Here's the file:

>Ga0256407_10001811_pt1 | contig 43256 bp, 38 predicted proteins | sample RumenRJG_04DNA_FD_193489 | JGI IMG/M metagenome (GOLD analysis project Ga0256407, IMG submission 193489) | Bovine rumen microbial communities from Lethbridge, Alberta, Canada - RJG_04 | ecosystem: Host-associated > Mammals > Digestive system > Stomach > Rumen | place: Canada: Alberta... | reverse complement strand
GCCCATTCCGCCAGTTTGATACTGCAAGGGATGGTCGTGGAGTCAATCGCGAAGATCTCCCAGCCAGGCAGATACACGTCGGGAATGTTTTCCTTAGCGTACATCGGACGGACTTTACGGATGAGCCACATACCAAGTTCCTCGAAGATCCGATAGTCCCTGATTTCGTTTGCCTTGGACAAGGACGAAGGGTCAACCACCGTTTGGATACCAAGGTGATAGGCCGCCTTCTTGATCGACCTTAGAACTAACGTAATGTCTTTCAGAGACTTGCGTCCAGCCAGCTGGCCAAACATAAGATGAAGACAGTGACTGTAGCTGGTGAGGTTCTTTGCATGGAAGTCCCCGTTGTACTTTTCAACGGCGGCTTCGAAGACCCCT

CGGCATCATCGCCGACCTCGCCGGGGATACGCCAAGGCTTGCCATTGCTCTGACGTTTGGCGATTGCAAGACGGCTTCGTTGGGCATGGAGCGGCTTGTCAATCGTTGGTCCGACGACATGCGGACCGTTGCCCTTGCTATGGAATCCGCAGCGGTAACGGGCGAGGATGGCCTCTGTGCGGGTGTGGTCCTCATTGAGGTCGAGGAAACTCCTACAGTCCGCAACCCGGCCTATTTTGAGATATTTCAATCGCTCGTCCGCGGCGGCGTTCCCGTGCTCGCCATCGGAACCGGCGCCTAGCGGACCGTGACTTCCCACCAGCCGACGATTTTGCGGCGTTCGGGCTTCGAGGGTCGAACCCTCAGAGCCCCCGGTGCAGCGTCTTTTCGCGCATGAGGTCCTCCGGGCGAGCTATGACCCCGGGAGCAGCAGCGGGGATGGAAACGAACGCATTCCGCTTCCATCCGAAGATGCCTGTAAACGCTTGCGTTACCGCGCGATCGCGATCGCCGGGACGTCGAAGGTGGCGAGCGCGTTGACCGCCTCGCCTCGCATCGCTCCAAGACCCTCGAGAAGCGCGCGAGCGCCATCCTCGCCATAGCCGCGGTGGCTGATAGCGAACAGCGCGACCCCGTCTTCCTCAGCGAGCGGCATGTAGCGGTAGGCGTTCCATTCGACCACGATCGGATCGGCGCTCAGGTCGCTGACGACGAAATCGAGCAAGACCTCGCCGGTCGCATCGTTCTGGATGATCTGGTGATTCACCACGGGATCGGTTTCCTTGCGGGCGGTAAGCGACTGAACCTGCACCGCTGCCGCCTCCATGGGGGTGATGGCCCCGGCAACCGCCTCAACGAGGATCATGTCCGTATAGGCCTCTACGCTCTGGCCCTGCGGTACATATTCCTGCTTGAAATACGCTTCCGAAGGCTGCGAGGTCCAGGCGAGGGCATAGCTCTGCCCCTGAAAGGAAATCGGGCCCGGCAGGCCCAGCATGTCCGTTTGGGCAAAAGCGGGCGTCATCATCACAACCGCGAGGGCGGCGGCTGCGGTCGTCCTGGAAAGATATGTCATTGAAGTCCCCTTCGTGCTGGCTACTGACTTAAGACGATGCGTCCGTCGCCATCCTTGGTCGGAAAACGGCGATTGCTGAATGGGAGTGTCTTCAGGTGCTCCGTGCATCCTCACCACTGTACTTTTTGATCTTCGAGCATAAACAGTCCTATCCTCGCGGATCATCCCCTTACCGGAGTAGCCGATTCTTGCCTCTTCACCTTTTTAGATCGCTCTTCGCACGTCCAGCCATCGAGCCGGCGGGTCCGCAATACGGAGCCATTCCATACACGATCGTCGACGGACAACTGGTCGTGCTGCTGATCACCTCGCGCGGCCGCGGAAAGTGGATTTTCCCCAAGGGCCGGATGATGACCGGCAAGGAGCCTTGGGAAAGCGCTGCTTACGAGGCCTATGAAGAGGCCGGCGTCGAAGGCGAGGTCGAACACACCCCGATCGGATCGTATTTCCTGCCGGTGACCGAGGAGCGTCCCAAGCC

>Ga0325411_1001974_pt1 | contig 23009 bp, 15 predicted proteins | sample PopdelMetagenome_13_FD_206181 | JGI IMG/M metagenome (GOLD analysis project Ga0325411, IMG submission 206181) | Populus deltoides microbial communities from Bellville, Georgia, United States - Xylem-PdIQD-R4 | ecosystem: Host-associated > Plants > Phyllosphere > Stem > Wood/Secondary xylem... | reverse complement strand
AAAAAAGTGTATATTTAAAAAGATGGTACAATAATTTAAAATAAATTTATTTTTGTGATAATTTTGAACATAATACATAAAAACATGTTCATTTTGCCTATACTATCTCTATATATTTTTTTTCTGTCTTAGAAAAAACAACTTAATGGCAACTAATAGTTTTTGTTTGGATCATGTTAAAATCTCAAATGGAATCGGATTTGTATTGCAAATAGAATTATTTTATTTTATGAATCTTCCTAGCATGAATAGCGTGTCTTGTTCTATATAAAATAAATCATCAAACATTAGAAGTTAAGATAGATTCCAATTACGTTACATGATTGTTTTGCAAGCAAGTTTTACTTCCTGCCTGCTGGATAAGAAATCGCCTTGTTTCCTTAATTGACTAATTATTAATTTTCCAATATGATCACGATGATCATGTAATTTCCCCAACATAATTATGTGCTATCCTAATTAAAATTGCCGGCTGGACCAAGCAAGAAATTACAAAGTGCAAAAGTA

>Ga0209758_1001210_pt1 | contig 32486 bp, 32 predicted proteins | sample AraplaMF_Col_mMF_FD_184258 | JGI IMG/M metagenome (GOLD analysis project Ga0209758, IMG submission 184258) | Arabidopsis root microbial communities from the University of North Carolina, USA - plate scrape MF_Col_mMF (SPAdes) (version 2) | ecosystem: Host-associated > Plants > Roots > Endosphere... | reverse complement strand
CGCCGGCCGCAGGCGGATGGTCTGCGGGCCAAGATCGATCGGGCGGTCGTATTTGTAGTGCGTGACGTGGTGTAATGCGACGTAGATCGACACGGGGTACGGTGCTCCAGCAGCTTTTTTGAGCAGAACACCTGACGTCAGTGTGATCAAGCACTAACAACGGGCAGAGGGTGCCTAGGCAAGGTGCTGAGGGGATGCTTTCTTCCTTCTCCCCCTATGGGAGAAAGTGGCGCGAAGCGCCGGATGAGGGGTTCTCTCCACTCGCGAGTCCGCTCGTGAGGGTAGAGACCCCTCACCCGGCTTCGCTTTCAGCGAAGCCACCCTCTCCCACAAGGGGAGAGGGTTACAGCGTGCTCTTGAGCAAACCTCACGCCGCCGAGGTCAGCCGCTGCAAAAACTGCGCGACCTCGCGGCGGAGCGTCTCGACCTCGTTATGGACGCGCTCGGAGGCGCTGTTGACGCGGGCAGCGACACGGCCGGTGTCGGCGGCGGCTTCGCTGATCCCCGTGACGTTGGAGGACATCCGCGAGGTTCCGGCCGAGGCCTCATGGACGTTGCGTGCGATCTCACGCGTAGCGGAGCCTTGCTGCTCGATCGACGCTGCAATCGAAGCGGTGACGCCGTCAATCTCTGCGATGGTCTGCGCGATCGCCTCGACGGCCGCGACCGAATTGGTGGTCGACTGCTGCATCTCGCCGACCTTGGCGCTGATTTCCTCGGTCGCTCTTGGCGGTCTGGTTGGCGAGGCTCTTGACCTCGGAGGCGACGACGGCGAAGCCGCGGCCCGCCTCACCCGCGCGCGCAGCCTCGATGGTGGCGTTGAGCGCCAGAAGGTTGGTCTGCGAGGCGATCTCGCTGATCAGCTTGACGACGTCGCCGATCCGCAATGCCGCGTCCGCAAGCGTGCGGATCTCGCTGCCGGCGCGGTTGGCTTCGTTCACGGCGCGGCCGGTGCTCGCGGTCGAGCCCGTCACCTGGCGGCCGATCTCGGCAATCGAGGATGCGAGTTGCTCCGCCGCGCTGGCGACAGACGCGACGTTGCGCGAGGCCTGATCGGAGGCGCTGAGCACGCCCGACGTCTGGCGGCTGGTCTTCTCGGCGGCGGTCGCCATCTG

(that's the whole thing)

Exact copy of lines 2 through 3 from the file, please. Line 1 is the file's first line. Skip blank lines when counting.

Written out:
GCCCATTCCGCCAGTTTGATACTGCAAGGGATGGTCGTGGAGTCAATCGCGAAGATCTCCCAGCCAGGCAGATACACGTCGGGAATGTTTTCCTTAGCGTACATCGGACGGACTTTACGGATGAGCCACATACCAAGTTCCTCGAAGATCCGATAGTCCCTGATTTCGTTTGCCTTGGACAAGGACGAAGGGTCAACCACCGTTTGGATACCAAGGTGATAGGCCGCCTTCTTGATCGACCTTAGAACTAACGTAATGTCTTTCAGAGACTTGCGTCCAGCCAGCTGGCCAAACATAAGATGAAGACAGTGACTGTAGCTGGTGAGGTTCTTTGCATGGAAGTCCCCGTTGTACTTTTCAACGGCGGCTTCGAAGACCCCT

CGGCATCATCGCCGACCTCGCCGGGGATACGCCAAGGCTTGCCATTGCTCTGACGTTTGGCGATTGCAAGACGGCTTCGTTGGGCATGGAGCGGCTTGTCAATCGTTGGTCCGACGACATGCGGACCGTTGCCCTTGCTATGGAATCCGCAGCGGTAACGGGCGAGGATGGCCTCTGTGCGGGTGTGGTCCTCATTGAGGTCGAGGAAACTCCTACAGTCCGCAACCCGGCCTATTTTGAGATATTTCAATCGCTCGTCCGCGGCGGCGTTCCCGTGCTCGCCATCGGAACCGGCGCCTAGCGGACCGTGACTTCCCACCAGCCGACGATTTTGCGGCGTTCGGGCTTCGAGGGTCGAACCCTCAGAGCCCCCGGTGCAGCGTCTTTTCGCGCATGAGGTCCTCCGGGCGAGCTATGACCCCGGGAGCAGCAGCGGGGATGGAAACGAACGCATTCCGCTTCCATCCGAAGATGCCTGTAAACGCTTGCGTTACCGCGCGATCGCGATCGCCGGGACGTCGAAGGTGGCGAGCGCGTTGACCGCCTCGCCTCGCATCGCTCCAAGACCCTCGAGAAGCGCGCGAGCGCCATCCTCGCCATAGCCGCGGTGGCTGATAGCGAACAGCGCGACCCCGTCTTCCTCAGCGAGCGGCATGTAGCGGTAGGCGTTCCATTCGACCACGATCGGATCGGCGCTCAGGTCGCTGACGACGAAATCGAGCAAGACCTCGCCGGTCGCATCGTTCTGGATGATCTGGTGATTCACCACGGGATCGGTTTCCTTGCGGGCGGTAAGCGACTGAACCTGCACCGCTGCCGCCTCCATGGGGGTGATGGCCCCGGCAACCGCCTCAACGAGGATCATGTCCGTATAGGCCTCTACGCTCTGGCCCTGCGGTACATATTCCTGCTTGAAATACGCTTCCGAAGGCTGCGAGGTCCAGGCGAGGGCATAGCTCTGCCCCTGAAAGGAAATCGGGCCCGGCAGGCCCAGCATGTCCGTTTGGGCAAAAGCGGGCGTCATCATCACAACCGCGAGGGCGGCGGCTGCGGTCGTCCTGGAAAGATATGTCATTGAAGTCCCCTTCGTGCTGGCTACTGACTTAAGACGATGCGTCCGTCGCCATCCTTGGTCGGAAAACGGCGATTGCTGAATGGGAGTGTCTTCAGGTGCTCCGTGCATCCTCACCACTGTACTTTTTGATCTTCGAGCATAAACAGTCCTATCCTCGCGGATCATCCCCTTACCGGAGTAGCCGATTCTTGCCTCTTCACCTTTTTAGATCGCTCTTCGCACGTCCAGCCATCGAGCCGGCGGGTCCGCAATACGGAGCCATTCCATACACGATCGTCGACGGACAACTGGTCGTGCTGCTGATCACCTCGCGCGGCCGCGGAAAGTGGATTTTCCCCAAGGGCCGGATGATGACCGGCAAGGAGCCTTGGGAAAGCGCTGCTTACGAGGCCTATGAAGAGGCCGGCGTCGAAGGCGAGGTCGAACACACCCCGATCGGATCGTATTTCCTGCCGGTGACCGAGGAGCGTCCCAAGCC